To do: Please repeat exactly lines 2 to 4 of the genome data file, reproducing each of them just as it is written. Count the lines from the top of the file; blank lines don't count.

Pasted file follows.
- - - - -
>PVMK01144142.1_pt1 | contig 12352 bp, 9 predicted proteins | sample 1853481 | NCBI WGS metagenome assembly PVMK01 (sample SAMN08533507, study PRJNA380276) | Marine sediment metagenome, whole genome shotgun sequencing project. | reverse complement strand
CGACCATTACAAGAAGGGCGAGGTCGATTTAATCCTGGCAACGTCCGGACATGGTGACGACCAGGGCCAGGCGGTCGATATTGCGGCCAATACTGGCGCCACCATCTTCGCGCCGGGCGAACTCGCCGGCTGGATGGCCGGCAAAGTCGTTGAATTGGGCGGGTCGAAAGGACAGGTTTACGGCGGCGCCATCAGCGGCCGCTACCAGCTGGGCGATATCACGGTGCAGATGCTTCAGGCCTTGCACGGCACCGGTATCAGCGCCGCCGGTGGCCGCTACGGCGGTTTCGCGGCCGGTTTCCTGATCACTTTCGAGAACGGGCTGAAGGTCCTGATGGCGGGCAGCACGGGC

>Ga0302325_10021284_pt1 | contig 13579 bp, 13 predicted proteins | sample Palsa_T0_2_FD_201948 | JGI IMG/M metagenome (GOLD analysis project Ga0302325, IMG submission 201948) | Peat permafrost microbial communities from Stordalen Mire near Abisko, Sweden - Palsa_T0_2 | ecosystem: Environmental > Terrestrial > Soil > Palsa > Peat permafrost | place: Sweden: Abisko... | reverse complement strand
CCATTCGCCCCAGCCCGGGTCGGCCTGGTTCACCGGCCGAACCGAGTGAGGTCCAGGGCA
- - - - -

CGACCATTACAAGAAGGGCGAGGTCGATTTAATCCTGGCAACGTCCGGACATGGTGACGACCAGGGCCAGGCGGTCGATATTGCGGCCAATACTGGCGCCACCATCTTCGCGCCGGGCGAACTCGCCGGCTGGATGGCCGGCAAAGTCGTTGAATTGGGCGGGTCGAAAGGACAGGTTTACGGCGGCGCCATCAGCGGCCGCTACCAGCTGGGCGATATCACGGTGCAGATGCTTCAGGCCTTGCACGGCACCGGTATCAGCGCCGCCGGTGGCCGCTACGGCGGTTTCGCGGCCGGTTTCCTGATCACTTTCGAGAACGGGCTGAAGGTCCTGATGGCGGGCAGCACGGGC

>Ga0302325_10021284_pt1 | contig 13579 bp, 13 predicted proteins | sample Palsa_T0_2_FD_201948 | JGI IMG/M metagenome (GOLD analysis project Ga0302325, IMG submission 201948) | Peat permafrost microbial communities from Stordalen Mire near Abisko, Sweden - Palsa_T0_2 | ecosystem: Environmental > Terrestrial > Soil > Palsa > Peat permafrost | place: Sweden: Abisko... | reverse complement strand
CCATTCGCCCCAGCCCGGGTCGGCCTGGTTCACCGGCCGAACCGAGTGAGGTCCAGGGCA